Morgan Rogue of Rogue Preparedness Interview

Introducing Morgan Rogue of Rogue Preparedness

Morgan Rogue is a prepping and survival expert. She’s been prepping for the past ten years and, in 2015, started sharing her learningsrogue preparedness

 with the prepper community. Morgan educates her many followers through her website, Rogue Preparedness, as well as her YouTube channel of the same name. Morgan has also distilled some of her knowledge into books like Family Preparedness 101Preparedness for Busy People, and Prepare & Survive Economic Crisis. I was fortunate enough to have the opportunity to interview Morgan about her life as a prepper and survivalist. Below is the transcript:

How Morgan Started Prepping and What Led her to Create Rogue Preparedness

Bob: It seems like people began prepping for a variety of reasons. Some grew up homesteading, while others started prepping in response to a disaster. Your prepping journey started about ten years ago. What motivated you to get started?

Morgan: I think my official journey started when I was a child. I just didn’t know it at the time. My mom dehydrated and canned food, she was always prepared for road trips and she was an amazing seamstress. She also loved to garden, though she was never big into vegetable gardening. I was also an outdoors girl and went camping with my dad every summer. Anyway, it would take me until my early 20s to realize preparedness. It was well over 10 years ago and I was living with a friend in TX. The lights suddenly went out; it was my first blackout. I didn’t know how to charge my phone, as it was almost dead, It got me thinking, there’s gotta be some alternative ways to charge stuff. This got me started down the preparedness path, but I didn’t take it seriously until I met my husband.

Bob: What ultimately inspired you to share your knowledge with the prepper community? With three books, a website, a YouTube channel, and social media accounts to manage, where do you get the motivation to continue producing content?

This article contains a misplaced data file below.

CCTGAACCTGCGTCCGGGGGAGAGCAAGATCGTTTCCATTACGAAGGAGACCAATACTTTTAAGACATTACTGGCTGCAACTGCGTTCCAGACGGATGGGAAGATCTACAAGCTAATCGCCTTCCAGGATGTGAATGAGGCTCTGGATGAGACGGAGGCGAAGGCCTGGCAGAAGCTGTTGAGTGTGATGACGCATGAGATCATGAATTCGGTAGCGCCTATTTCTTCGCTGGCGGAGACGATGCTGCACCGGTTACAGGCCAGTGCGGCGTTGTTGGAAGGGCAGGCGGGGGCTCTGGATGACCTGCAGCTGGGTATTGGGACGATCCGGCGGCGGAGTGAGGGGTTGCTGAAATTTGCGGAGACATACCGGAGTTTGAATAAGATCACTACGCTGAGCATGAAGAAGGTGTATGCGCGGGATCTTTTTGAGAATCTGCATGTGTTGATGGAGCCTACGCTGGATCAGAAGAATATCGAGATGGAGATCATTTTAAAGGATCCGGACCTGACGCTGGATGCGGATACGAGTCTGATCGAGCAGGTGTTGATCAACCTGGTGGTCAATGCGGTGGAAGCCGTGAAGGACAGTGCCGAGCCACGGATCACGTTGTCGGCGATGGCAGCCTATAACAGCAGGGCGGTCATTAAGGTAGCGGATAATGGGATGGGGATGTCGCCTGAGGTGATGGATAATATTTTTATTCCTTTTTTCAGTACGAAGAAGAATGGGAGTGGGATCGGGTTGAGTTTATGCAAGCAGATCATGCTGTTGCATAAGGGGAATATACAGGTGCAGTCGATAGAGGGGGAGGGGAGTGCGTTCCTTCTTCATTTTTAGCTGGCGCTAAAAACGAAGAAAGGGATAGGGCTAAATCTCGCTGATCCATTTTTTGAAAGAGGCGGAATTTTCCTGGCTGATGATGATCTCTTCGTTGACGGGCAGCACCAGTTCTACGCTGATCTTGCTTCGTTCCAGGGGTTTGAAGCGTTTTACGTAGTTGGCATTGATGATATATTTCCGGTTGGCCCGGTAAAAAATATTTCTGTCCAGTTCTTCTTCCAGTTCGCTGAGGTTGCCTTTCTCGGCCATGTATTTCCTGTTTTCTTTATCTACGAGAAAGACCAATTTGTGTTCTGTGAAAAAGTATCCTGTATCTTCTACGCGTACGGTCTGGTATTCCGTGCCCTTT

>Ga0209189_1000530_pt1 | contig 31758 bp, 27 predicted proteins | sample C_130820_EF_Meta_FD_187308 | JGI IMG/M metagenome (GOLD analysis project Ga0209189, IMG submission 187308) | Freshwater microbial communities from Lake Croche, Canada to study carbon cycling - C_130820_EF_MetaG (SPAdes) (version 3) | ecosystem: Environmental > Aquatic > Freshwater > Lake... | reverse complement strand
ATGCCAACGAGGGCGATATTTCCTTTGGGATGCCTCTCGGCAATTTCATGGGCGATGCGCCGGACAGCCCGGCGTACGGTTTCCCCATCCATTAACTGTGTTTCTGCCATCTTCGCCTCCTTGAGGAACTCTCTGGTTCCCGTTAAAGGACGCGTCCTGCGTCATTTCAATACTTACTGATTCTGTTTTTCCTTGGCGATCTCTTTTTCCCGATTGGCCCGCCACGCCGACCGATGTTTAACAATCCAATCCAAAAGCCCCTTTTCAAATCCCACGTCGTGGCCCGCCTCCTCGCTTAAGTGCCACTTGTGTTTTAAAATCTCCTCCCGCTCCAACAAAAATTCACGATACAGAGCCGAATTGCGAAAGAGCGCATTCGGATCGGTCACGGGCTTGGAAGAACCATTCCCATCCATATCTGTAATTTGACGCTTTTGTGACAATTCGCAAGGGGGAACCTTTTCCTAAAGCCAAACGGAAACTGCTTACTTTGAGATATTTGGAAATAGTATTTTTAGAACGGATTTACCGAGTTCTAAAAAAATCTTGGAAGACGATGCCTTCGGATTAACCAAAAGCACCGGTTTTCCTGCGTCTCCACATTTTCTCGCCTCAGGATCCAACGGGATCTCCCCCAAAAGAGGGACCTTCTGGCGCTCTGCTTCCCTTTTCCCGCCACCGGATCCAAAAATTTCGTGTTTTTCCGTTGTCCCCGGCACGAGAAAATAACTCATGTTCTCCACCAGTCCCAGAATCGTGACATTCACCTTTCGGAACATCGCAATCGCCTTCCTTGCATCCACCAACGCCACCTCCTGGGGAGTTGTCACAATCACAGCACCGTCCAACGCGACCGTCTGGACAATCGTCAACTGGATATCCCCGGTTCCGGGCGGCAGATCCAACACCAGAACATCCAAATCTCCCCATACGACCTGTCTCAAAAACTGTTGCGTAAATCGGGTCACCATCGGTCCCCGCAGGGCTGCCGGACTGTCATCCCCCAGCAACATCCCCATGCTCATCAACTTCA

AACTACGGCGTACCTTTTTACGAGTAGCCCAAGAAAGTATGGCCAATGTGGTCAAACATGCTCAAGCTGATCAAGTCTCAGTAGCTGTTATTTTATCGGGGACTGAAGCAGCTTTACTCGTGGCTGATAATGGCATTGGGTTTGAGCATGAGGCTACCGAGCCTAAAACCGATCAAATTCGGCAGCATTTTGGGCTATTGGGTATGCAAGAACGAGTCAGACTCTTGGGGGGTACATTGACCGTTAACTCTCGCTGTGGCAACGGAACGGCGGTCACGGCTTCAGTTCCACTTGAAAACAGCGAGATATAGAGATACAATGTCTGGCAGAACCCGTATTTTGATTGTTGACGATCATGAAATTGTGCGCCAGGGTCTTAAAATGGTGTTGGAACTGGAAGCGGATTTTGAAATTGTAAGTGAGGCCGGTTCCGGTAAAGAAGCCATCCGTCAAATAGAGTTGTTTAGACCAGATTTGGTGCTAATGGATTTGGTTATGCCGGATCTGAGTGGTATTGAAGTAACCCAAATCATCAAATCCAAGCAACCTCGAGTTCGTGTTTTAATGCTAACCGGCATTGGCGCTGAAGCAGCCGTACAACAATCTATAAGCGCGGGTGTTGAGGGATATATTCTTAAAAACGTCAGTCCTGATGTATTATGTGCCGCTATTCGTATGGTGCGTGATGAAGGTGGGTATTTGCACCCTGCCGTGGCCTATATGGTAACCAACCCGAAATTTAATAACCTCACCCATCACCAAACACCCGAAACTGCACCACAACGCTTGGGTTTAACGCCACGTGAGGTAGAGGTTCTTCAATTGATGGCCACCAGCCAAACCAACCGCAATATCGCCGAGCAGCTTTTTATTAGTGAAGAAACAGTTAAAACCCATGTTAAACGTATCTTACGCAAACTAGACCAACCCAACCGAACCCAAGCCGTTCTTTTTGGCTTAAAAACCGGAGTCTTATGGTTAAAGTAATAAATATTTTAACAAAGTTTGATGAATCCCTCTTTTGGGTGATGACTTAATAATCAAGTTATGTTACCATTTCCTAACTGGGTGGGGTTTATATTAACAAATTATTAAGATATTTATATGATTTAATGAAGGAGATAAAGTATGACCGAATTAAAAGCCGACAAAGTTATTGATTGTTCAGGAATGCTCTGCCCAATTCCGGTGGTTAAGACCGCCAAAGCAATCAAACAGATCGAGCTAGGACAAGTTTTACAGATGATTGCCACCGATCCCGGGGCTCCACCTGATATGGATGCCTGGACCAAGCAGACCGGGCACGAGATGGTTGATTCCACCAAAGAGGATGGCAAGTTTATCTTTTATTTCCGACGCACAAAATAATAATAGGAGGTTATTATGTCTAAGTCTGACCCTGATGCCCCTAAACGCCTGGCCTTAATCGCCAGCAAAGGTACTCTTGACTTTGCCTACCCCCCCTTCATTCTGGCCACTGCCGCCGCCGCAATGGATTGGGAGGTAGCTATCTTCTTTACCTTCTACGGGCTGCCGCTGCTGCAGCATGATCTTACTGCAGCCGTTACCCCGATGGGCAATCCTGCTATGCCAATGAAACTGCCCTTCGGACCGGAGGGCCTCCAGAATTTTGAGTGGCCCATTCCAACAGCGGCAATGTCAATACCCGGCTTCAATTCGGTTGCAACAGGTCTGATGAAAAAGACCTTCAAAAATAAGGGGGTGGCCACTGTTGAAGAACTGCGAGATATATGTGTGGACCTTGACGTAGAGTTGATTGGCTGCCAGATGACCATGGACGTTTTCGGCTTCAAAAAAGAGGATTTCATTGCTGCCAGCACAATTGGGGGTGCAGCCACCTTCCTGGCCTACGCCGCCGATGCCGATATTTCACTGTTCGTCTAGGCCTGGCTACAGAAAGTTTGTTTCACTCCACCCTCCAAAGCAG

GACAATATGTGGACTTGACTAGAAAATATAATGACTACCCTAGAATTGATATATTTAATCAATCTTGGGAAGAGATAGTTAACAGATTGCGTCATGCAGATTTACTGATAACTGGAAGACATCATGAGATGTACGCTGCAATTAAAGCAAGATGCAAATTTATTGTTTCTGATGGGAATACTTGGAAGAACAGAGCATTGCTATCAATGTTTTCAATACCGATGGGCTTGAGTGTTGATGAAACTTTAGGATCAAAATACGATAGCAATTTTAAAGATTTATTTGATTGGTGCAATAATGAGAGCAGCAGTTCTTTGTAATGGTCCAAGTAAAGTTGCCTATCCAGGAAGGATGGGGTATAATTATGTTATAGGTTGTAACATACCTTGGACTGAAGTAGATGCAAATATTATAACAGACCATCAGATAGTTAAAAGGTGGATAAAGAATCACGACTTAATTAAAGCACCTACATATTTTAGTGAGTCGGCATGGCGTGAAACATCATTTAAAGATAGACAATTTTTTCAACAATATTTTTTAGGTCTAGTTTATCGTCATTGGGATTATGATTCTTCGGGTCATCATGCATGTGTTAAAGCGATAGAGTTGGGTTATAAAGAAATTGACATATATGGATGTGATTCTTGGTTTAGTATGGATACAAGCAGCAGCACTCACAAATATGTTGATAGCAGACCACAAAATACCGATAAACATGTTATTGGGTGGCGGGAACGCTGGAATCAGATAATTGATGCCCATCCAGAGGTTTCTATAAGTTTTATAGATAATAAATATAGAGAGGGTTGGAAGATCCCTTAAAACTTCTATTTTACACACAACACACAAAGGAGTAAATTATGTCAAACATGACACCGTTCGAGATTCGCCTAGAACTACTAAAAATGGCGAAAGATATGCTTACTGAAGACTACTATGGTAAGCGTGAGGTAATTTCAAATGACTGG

Morgan: Everyone has a calling, preparedness is mine. I truly love it. Everything about it. It’s led me to a life that I’ve always wanted; homesteading. I’ve always wanted to live on acreage and have a farm and now I’ve accomplishing those dreams. I want to help other people. I love to teach and I make the time because I love it.

Prepping With Family

Bob: I love how your prepping journey includes your entire family. Your husband, two daughters, and two dogs are along for the ride (in the RV) with you. What kind of advice would you offer to other preppers with families? Do you find that prepping with a family is easier, or does it add complications to your life?

Morgan: My best advice is to get everyone involved as much as possible; but don’t call it prepping. Go for a hike, go for a walk,rogue preparedness make a fire, make your bug out bags, cook together, learn skills together, run drills together, etc. Make it life, not just a specific ‘hobby’. I think family can add some complications, but I don’t think it’s necessarily difficult. It’s all about mindset, if you see your kids as a hindrance, then they are. They’d be far less of a hindrance if you’d involve them, because ultimately, that’s what they want anyway; to spend time with you!

Bob: You’ve mentioned that in the past, you debated whether or not to homeschool your children. Daisy Luther, owner of The Organic Prepper, also chose to homeschool her oldest daughter. What do you find the benefits of homeschooling to be? Given that during the pandemic, many school children are now learning remotely, do you feel validated in your decision to homeschool?

Morgan: My biggest drawback to homeschooling is the social aspect. I remember that the only way I made friends was through school. However, it’s a different life out here, we’ve met plenty of families with kids and our child has a thriving social life. Homeschooling allows me to teach my child exactly what I want, when I want and in a manner that makes sense for her abilities and mine. Not all children learn the same, also, unfortunately, schools have turned into teaching for tests, instead of just teaching, which I don’t feel is a great way to learn at all. I’m not a fan of the public school system, private isn’t much better.

Pets as Preps

Bob: I’d like to shift from kids to dogs. Dogs are critical members of the family. Interestingly, survivalist Jim Cobb said that owning a dog is among the most important preps for home defense. You’ve written a bit about prepping for pets, which I found helpful since I rescued a dog during the pandemic. What are your thoughts about owning dogs as a means of helping to protect your family? Do you view your dogs simply as loving members of the family, or also as guardians?